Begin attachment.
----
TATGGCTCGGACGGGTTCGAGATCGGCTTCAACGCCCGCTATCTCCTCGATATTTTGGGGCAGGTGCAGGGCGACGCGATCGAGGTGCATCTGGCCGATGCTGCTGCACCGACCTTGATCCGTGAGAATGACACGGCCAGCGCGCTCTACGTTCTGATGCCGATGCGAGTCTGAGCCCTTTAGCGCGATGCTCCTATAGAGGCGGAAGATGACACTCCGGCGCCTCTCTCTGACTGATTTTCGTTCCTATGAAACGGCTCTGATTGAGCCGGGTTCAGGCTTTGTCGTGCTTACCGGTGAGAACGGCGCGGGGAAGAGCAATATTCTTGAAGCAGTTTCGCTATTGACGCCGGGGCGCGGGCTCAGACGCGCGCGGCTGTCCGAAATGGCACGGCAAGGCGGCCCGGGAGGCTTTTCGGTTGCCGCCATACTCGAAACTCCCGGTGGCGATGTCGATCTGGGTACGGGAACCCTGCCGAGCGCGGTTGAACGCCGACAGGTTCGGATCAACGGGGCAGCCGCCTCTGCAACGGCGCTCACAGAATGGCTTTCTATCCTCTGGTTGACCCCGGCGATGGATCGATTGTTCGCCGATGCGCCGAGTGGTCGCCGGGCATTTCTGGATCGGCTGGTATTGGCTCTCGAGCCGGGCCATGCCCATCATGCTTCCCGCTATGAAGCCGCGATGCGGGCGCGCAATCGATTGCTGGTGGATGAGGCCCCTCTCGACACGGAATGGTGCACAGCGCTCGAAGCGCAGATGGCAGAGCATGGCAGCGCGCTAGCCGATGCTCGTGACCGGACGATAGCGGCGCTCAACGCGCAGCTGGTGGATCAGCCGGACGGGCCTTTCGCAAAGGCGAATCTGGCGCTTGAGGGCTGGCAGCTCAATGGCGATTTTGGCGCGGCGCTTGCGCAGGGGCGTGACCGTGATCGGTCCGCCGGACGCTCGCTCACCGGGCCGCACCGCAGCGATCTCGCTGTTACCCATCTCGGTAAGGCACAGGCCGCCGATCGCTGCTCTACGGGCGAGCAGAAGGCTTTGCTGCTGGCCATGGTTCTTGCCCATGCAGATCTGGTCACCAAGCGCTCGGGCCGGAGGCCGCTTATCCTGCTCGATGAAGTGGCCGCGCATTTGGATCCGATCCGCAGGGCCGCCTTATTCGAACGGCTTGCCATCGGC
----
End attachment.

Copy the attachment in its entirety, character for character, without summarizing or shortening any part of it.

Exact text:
TATGGCTCGGACGGGTTCGAGATCGGCTTCAACGCCCGCTATCTCCTCGATATTTTGGGGCAGGTGCAGGGCGACGCGATCGAGGTGCATCTGGCCGATGCTGCTGCACCGACCTTGATCCGTGAGAATGACACGGCCAGCGCGCTCTACGTTCTGATGCCGATGCGAGTCTGAGCCCTTTAGCGCGATGCTCCTATAGAGGCGGAAGATGACACTCCGGCGCCTCTCTCTGACTGATTTTCGTTCCTATGAAACGGCTCTGATTGAGCCGGGTTCAGGCTTTGTCGTGCTTACCGGTGAGAACGGCGCGGGGAAGAGCAATATTCTTGAAGCAGTTTCGCTATTGACGCCGGGGCGCGGGCTCAGACGCGCGCGGCTGTCCGAAATGGCACGGCAAGGCGGCCCGGGAGGCTTTTCGGTTGCCGCCATACTCGAAACTCCCGGTGGCGATGTCGATCTGGGTACGGGAACCCTGCCGAGCGCGGTTGAACGCCGACAGGTTCGGATCAACGGGGCAGCCGCCTCTGCAACGGCGCTCACAGAATGGCTTTCTATCCTCTGGTTGACCCCGGCGATGGATCGATTGTTCGCCGATGCGCCGAGTGGTCGCCGGGCATTTCTGGATCGGCTGGTATTGGCTCTCGAGCCGGGCCATGCCCATCATGCTTCCCGCTATGAAGCCGCGATGCGGGCGCGCAATCGATTGCTGGTGGATGAGGCCCCTCTCGACACGGAATGGTGCACAGCGCTCGAAGCGCAGATGGCAGAGCATGGCAGCGCGCTAGCCGATGCTCGTGACCGGACGATAGCGGCGCTCAACGCGCAGCTGGTGGATCAGCCGGACGGGCCTTTCGCAAAGGCGAATCTGGCGCTTGAGGGCTGGCAGCTCAATGGCGATTTTGGCGCGGCGCTTGCGCAGGGGCGTGACCGTGATCGGTCCGCCGGACGCTCGCTCACCGGGCCGCACCGCAGCGATCTCGCTGTTACCCATCTCGGTAAGGCACAGGCCGCCGATCGCTGCTCTACGGGCGAGCAGAAGGCTTTGCTGCTGGCCATGGTTCTTGCCCATGCAGATCTGGTCACCAAGCGCTCGGGCCGGAGGCCGCTTATCCTGCTCGATGAAGTGGCCGCGCATTTGGATCCGATCCGCAGGGCCGCCTTATTCGAACGGCTTGCCATCGGC